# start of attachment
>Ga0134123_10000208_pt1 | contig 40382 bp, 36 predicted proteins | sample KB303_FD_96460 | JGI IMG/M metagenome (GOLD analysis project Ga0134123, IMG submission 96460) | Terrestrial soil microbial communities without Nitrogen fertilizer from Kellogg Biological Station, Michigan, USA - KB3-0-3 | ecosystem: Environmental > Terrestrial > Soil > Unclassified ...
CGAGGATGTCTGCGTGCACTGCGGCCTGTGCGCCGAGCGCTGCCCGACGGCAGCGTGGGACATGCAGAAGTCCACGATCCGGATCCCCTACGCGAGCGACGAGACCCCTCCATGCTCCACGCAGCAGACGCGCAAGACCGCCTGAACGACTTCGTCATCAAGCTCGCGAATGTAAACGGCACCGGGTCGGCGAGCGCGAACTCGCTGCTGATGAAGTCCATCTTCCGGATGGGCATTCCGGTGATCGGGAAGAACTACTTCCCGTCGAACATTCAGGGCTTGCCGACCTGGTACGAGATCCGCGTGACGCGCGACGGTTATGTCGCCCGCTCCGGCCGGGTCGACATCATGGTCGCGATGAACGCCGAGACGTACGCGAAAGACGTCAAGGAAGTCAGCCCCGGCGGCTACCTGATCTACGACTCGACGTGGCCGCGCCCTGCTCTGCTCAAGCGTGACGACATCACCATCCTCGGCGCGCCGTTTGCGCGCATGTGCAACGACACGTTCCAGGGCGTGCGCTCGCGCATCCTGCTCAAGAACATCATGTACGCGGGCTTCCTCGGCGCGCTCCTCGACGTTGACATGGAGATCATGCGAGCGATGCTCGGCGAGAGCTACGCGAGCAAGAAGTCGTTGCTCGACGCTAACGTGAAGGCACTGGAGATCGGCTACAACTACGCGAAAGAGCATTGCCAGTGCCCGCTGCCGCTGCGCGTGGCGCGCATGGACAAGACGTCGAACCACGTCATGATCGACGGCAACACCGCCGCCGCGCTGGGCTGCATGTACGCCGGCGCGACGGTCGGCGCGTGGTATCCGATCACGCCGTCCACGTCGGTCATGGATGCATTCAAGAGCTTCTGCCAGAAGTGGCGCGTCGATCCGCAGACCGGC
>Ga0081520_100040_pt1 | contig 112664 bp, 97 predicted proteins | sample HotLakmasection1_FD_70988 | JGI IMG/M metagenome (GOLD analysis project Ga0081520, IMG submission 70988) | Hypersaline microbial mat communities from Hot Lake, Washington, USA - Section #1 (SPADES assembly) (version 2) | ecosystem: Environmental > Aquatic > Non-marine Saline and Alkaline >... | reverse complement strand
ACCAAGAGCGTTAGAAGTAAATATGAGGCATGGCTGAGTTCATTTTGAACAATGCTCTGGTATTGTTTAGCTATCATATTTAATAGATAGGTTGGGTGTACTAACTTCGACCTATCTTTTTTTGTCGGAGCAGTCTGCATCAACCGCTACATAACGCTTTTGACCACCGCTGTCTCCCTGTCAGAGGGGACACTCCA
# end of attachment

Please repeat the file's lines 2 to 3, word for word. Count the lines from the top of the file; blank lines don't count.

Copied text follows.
CGAGGATGTCTGCGTGCACTGCGGCCTGTGCGCCGAGCGCTGCCCGACGGCAGCGTGGGACATGCAGAAGTCCACGATCCGGATCCCCTACGCGAGCGACGAGACCCCTCCATGCTCCACGCAGCAGACGCGCAAGACCGCCTGAACGACTTCGTCATCAAGCTCGCGAATGTAAACGGCACCGGGTCGGCGAGCGCGAACTCGCTGCTGATGAAGTCCATCTTCCGGATGGGCATTCCGGTGATCGGGAAGAACTACTTCCCGTCGAACATTCAGGGCTTGCCGACCTGGTACGAGATCCGCGTGACGCGCGACGGTTATGTCGCCCGCTCCGGCCGGGTCGACATCATGGTCGCGATGAACGCCGAGACGTACGCGAAAGACGTCAAGGAAGTCAGCCCCGGCGGCTACCTGATCTACGACTCGACGTGGCCGCGCCCTGCTCTGCTCAAGCGTGACGACATCACCATCCTCGGCGCGCCGTTTGCGCGCATGTGCAACGACACGTTCCAGGGCGTGCGCTCGCGCATCCTGCTCAAGAACATCATGTACGCGGGCTTCCTCGGCGCGCTCCTCGACGTTGACATGGAGATCATGCGAGCGATGCTCGGCGAGAGCTACGCGAGCAAGAAGTCGTTGCTCGACGCTAACGTGAAGGCACTGGAGATCGGCTACAACTACGCGAAAGAGCATTGCCAGTGCCCGCTGCCGCTGCGCGTGGCGCGCATGGACAAGACGTCGAACCACGTCATGATCGACGGCAACACCGCCGCCGCGCTGGGCTGCATGTACGCCGGCGCGACGGTCGGCGCGTGGTATCCGATCACGCCGTCCACGTCGGTCATGGATGCATTCAAGAGCTTCTGCCAGAAGTGGCGCGTCGATCCGCAGACCGGC
>Ga0081520_100040_pt1 | contig 112664 bp, 97 predicted proteins | sample HotLakmasection1_FD_70988 | JGI IMG/M metagenome (GOLD analysis project Ga0081520, IMG submission 70988) | Hypersaline microbial mat communities from Hot Lake, Washington, USA - Section #1 (SPADES assembly) (version 2) | ecosystem: Environmental > Aquatic > Non-marine Saline and Alkaline >... | reverse complement strand